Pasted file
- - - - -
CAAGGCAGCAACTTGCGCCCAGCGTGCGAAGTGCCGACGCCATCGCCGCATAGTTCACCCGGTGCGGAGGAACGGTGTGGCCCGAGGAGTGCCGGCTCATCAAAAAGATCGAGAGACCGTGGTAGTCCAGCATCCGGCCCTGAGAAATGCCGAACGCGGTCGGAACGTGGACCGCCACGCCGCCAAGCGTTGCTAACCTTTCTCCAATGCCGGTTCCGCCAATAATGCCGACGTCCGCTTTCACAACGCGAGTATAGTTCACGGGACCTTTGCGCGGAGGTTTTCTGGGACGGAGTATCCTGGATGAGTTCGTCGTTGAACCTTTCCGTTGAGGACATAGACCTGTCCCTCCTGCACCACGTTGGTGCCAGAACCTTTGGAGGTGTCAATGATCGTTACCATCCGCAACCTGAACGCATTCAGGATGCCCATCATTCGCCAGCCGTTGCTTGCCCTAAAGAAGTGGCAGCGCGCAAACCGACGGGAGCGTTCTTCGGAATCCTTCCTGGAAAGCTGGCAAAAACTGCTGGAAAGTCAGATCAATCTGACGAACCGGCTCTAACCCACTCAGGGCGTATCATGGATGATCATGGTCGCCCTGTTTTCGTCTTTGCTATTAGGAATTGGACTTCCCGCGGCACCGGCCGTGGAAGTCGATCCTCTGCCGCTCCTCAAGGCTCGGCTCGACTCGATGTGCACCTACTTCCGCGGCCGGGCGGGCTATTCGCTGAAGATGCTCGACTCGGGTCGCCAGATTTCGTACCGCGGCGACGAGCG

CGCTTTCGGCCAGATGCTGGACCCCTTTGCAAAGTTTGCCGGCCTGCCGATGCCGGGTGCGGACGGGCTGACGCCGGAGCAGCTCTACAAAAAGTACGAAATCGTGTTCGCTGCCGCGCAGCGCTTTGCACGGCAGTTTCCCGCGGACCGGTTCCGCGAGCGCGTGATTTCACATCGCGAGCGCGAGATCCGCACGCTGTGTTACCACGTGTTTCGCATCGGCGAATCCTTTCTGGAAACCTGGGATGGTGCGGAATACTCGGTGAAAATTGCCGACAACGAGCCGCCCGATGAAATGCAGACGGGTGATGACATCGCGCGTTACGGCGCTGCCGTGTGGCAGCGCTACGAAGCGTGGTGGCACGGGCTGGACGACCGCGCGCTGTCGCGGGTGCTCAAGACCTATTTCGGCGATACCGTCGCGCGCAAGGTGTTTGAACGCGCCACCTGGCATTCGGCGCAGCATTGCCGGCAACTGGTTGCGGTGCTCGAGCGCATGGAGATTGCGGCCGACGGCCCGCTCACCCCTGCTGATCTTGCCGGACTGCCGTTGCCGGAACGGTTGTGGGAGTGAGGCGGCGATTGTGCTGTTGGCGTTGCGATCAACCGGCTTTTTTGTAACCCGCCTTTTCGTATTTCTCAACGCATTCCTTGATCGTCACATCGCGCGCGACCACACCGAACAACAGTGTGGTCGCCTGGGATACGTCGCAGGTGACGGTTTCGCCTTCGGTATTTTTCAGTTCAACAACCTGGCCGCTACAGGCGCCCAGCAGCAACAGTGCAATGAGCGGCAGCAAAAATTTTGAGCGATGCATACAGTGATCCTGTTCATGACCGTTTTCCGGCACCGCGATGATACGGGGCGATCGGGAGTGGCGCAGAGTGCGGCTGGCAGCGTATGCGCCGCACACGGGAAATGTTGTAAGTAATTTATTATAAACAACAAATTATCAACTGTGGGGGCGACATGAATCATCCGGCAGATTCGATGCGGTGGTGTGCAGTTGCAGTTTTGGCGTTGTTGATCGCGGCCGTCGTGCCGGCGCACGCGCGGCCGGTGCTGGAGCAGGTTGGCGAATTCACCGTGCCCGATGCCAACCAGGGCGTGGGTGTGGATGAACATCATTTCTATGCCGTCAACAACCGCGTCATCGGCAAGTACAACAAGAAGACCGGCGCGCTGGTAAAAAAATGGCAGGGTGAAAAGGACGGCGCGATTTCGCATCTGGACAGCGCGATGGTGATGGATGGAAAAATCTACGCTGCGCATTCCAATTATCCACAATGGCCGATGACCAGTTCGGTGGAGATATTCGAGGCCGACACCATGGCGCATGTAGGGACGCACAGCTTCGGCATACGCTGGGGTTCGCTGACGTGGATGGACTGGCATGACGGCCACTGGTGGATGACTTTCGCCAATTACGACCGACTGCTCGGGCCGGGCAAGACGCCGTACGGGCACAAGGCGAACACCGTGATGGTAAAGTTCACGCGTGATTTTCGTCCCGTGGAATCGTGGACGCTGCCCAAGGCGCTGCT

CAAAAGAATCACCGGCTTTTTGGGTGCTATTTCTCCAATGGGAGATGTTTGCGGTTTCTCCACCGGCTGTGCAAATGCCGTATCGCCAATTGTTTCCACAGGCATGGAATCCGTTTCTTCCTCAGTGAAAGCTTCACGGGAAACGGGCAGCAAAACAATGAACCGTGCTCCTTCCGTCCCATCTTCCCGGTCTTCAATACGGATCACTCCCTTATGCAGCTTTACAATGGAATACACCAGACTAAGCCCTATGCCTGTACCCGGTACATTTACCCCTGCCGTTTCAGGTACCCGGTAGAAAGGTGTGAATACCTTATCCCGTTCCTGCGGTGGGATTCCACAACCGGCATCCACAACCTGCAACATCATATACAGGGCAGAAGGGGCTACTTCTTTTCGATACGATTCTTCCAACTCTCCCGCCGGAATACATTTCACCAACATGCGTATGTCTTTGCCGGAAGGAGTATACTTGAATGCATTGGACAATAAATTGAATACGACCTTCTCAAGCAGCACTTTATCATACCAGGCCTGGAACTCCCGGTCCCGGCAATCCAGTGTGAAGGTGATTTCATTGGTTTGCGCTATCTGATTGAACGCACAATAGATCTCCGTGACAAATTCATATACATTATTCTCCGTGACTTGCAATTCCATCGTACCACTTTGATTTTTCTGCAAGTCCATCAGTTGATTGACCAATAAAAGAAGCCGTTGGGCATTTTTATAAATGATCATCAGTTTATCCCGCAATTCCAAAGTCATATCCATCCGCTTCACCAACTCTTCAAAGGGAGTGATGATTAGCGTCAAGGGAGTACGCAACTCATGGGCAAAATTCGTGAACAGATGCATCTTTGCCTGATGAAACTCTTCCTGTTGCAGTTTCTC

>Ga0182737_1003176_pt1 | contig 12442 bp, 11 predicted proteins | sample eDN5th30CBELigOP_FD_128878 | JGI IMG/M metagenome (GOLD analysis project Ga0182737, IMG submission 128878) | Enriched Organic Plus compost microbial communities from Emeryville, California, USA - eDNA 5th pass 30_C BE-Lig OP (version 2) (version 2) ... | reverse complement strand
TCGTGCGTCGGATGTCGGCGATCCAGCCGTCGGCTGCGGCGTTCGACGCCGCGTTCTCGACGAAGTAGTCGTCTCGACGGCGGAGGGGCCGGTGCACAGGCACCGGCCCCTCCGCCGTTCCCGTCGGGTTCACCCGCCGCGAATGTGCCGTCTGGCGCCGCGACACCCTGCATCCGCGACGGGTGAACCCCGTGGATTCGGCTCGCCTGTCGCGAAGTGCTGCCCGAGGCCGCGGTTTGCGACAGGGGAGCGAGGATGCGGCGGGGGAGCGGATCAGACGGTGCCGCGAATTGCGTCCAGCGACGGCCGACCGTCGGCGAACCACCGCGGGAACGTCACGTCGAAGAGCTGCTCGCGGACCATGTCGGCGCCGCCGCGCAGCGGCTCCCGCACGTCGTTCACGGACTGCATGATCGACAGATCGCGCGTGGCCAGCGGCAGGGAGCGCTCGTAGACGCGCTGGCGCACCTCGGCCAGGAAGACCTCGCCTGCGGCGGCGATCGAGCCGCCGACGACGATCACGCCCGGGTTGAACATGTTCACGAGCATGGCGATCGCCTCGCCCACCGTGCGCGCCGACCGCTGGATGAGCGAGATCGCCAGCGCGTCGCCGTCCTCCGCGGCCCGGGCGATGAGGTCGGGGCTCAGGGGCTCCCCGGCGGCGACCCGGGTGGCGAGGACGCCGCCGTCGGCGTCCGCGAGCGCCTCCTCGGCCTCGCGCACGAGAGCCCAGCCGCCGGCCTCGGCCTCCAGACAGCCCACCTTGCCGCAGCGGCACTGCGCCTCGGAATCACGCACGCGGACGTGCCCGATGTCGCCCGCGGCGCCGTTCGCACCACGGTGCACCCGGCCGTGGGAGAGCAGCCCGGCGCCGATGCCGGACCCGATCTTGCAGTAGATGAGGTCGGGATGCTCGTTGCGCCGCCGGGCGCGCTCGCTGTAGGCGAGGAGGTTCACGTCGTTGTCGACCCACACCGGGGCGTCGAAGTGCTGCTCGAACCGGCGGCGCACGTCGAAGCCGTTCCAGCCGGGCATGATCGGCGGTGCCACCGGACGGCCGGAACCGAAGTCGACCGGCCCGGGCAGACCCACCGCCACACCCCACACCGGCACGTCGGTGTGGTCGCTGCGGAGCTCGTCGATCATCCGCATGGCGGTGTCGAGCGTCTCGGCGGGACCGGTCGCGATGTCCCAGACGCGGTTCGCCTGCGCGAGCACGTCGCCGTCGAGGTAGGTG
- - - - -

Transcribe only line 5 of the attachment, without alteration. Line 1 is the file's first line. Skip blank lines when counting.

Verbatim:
TCGTGCGTCGGATGTCGGCGATCCAGCCGTCGGCTGCGGCGTTCGACGCCGCGTTCTCGACGAAGTAGTCGTCTCGACGGCGGAGGGGCCGGTGCACAGGCACCGGCCCCTCCGCCGTTCCCGTCGGGTTCACCCGCCGCGAATGTGCCGTCTGGCGCCGCGACACCCTGCATCCGCGACGGGTGAACCCCGTGGATTCGGCTCGCCTGTCGCGAAGTGCTGCCCGAGGCCGCGGTTTGCGACAGGGGAGCGAGGATGCGGCGGGGGAGCGGATCAGACGGTGCCGCGAATTGCGTCCAGCGACGGCCGACCGTCGGCGAACCACCGCGGGAACGTCACGTCGAAGAGCTGCTCGCGGACCATGTCGGCGCCGCCGCGCAGCGGCTCCCGCACGTCGTTCACGGACTGCATGATCGACAGATCGCGCGTGGCCAGCGGCAGGGAGCGCTCGTAGACGCGCTGGCGCACCTCGGCCAGGAAGACCTCGCCTGCGGCGGCGATCGAGCCGCCGACGACGATCACGCCCGGGTTGAACATGTTCACGAGCATGGCGATCGCCTCGCCCACCGTGCGCGCCGACCGCTGGATGAGCGAGATCGCCAGCGCGTCGCCGTCCTCCGCGGCCCGGGCGATGAGGTCGGGGCTCAGGGGCTCCCCGGCGGCGACCCGGGTGGCGAGGACGCCGCCGTCGGCGTCCGCGAGCGCCTCCTCGGCCTCGCGCACGAGAGCCCAGCCGCCGGCCTCGGCCTCCAGACAGCCCACCTTGCCGCAGCGGCACTGCGCCTCGGAATCACGCACGCGGACGTGCCCGATGTCGCCCGCGGCGCCGTTCGCACCACGGTGCACCCGGCCGTGGGAGAGCAGCCCGGCGCCGATGCCGGACCCGATCTTGCAGTAGATGAGGTCGGGATGCTCGTTGCGCCGCCGGGCGCGCTCGCTGTAGGCGAGGAGGTTCACGTCGTTGTCGACCCACACCGGGGCGTCGAAGTGCTGCTCGAACCGGCGGCGCACGTCGAAGCCGTTCCAGCCGGGCATGATCGGCGGTGCCACCGGACGGCCGGAACCGAAGTCGACCGGCCCGGGCAGACCCACCGCCACACCCCACACCGGCACGTCGGTGTGGTCGCTGCGGAGCTCGTCGATCATCCGCATGGCGGTGTCGAGCGTCTCGGCGGGACCGGTCGCGATGTCCCAGACGCGGTTCGCCTGCGCGAGCACGTCGCCGTCGAGGTAGGTG